Here’s a simple thing you can do that’ll make the plants in your garden bigger and better, reduce your carbon foot-print, benefit wildlife, and give a helping hand to organic gardeners….whats more it doesn’t cost a penny.
It’s all about transforming kitchen-waste into rich, sweet-smelling crumbly garden compost that will do wonders for your garden.
All it needs is a simple set-up of a couple of containers and a compost-bin.
This is my set-up:
- One small lidded container on the kitchen worktop, our kitchen isn’t very big so this size works well for the two of us. I tip in used tea-bags, coffee-grounds, fruit peel etc. during the day.
- The plastic container has been a dilemma for me, I’ve thought about changing it for one that’s made of a more environmentally friendly material. A glass one would mean the contents on view and I’m not sure if zinc or tin is environmentally friendly? I eventually decided to use what I have, rather than buy something new. Honestly, this whole business of reducing your carbon foot-print can be a challenge at times, but is worth thinking through.
- Bulkier vegetable peelings from the evening meal are put straight into a colander and emptied, along with the little container, into the small dust-bin right outside the back door.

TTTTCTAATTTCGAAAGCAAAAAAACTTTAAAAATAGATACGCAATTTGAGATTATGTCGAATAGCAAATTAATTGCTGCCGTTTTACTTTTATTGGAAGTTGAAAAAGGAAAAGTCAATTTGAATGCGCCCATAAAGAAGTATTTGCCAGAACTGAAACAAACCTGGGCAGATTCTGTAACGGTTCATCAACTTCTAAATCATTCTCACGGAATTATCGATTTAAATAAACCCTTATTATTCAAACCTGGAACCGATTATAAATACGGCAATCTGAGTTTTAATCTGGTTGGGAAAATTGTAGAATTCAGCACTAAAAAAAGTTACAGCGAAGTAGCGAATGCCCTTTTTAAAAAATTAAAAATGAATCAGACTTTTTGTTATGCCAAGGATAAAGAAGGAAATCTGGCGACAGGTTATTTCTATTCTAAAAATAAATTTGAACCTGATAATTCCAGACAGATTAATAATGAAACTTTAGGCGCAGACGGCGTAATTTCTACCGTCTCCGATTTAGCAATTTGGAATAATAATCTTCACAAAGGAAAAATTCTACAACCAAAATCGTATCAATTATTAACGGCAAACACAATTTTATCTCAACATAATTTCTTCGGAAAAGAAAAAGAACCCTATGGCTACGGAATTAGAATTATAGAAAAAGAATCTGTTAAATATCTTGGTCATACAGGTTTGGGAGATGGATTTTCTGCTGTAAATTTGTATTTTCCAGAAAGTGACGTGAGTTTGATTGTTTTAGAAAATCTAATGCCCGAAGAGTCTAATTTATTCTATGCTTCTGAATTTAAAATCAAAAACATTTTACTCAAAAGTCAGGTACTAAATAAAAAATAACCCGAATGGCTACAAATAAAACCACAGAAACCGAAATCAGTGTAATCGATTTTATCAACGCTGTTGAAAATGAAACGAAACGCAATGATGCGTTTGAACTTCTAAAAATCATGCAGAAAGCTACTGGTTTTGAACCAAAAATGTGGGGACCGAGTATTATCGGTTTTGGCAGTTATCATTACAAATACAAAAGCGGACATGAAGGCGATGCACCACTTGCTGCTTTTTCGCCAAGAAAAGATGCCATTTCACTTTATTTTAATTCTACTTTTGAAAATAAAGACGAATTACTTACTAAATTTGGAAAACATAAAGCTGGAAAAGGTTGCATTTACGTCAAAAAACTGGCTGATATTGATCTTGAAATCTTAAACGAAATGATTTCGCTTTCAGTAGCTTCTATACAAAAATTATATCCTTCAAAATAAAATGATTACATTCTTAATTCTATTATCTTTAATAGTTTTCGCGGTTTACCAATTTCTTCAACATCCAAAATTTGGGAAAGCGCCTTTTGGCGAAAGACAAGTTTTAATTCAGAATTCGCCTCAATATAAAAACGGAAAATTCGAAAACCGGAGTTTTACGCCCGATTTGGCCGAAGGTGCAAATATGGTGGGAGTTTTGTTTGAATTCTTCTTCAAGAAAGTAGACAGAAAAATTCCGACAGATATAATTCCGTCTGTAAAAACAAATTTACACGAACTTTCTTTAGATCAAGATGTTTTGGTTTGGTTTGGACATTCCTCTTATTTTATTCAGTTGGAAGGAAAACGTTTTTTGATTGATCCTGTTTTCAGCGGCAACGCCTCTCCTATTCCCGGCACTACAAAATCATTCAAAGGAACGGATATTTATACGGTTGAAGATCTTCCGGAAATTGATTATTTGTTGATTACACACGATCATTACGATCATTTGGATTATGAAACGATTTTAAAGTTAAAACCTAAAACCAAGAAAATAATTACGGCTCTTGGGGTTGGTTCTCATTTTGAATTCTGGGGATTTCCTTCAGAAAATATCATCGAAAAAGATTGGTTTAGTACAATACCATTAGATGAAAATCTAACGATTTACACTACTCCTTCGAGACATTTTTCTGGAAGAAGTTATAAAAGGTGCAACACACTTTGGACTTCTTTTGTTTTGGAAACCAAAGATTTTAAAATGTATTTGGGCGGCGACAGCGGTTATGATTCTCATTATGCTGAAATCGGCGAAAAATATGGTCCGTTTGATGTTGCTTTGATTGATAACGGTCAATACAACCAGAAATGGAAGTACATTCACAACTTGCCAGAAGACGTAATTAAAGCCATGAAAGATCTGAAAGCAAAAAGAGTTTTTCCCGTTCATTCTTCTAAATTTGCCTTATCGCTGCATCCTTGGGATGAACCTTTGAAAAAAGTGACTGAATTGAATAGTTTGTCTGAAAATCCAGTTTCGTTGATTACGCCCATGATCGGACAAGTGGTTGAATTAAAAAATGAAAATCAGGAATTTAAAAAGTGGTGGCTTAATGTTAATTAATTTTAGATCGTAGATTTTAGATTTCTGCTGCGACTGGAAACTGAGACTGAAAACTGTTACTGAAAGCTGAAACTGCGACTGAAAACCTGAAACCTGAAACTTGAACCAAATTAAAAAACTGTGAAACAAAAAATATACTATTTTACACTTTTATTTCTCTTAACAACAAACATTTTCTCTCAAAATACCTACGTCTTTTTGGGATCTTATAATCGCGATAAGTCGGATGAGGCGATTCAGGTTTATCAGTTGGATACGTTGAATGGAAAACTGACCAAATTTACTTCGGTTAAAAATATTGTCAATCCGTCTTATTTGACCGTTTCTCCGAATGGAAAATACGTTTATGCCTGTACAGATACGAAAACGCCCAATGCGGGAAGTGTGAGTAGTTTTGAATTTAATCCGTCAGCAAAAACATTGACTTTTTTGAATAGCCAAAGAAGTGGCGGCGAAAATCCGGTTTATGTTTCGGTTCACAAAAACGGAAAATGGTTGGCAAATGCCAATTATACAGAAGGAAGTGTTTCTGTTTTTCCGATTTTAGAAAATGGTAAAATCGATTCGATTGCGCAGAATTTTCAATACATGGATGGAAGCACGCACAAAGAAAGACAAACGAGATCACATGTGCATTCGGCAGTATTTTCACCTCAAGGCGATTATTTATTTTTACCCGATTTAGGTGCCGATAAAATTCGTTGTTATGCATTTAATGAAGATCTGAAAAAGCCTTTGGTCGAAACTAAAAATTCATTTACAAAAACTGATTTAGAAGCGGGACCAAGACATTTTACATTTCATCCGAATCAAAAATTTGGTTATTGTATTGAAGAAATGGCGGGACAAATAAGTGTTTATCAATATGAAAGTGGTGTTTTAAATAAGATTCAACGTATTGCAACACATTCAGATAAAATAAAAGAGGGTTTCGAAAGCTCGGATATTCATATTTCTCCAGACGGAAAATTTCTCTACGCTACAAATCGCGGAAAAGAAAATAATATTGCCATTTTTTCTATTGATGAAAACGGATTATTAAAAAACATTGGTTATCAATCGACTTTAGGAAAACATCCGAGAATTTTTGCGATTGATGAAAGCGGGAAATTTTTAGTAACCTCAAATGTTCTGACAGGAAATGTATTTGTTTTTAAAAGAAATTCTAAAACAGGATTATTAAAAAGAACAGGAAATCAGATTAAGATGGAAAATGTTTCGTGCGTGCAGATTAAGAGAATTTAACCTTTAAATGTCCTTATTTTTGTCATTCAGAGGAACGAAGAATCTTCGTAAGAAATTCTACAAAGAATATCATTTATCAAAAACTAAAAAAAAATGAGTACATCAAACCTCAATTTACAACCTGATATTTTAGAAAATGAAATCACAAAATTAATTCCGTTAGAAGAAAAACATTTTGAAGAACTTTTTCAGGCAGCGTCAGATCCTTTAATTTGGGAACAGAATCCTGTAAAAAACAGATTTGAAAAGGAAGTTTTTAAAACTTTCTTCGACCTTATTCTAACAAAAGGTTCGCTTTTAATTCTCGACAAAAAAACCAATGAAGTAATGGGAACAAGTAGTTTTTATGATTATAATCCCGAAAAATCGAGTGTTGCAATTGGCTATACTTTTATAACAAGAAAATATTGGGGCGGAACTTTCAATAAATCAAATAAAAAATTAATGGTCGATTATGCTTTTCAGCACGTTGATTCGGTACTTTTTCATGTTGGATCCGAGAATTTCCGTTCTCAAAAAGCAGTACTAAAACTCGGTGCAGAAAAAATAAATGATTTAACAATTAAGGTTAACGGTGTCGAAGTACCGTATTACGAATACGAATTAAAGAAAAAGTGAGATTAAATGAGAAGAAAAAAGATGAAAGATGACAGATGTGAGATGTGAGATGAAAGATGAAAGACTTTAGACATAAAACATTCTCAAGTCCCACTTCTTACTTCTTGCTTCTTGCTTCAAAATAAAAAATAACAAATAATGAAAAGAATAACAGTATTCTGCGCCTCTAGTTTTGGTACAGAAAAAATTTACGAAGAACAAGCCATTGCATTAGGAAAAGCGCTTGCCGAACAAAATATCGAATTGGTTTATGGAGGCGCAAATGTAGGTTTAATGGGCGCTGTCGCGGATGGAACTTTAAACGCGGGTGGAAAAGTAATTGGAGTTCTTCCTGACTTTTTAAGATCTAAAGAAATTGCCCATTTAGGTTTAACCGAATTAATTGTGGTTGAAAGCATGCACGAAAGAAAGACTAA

- When that’s full, the contents of the little dust-bin get emptied into the compost bin ….. and that’s it for a few months while it all gently transforms into compost.
Compost takes longer to decompose in cold weather and slows down if the heap gets dry in summer. The more insulation the bin has, the quicker it rots down, so solid sides and a lid are essential to speed up the process. Although the garden in the top picture is beautiful, the compost bin in the corner isn’t ideal.
I spread the compost as a mulch over bare soil in early spring and late autumn and add it to planting holes.
It works by improving the structure of the soil so that water is held for longer in dry soil, but drains out of heavy soil, plants are healthier and less likely to attract pests and diseases. I know there’s proper science behind it, but it always seems like a satisfyingly, magical process to me.
Having a simple set-up of three containers makes it all very easy for me, have you got any tips for making kitchen-waste into compost?
Happy gardening, Jill
all photos: Jill Anderson.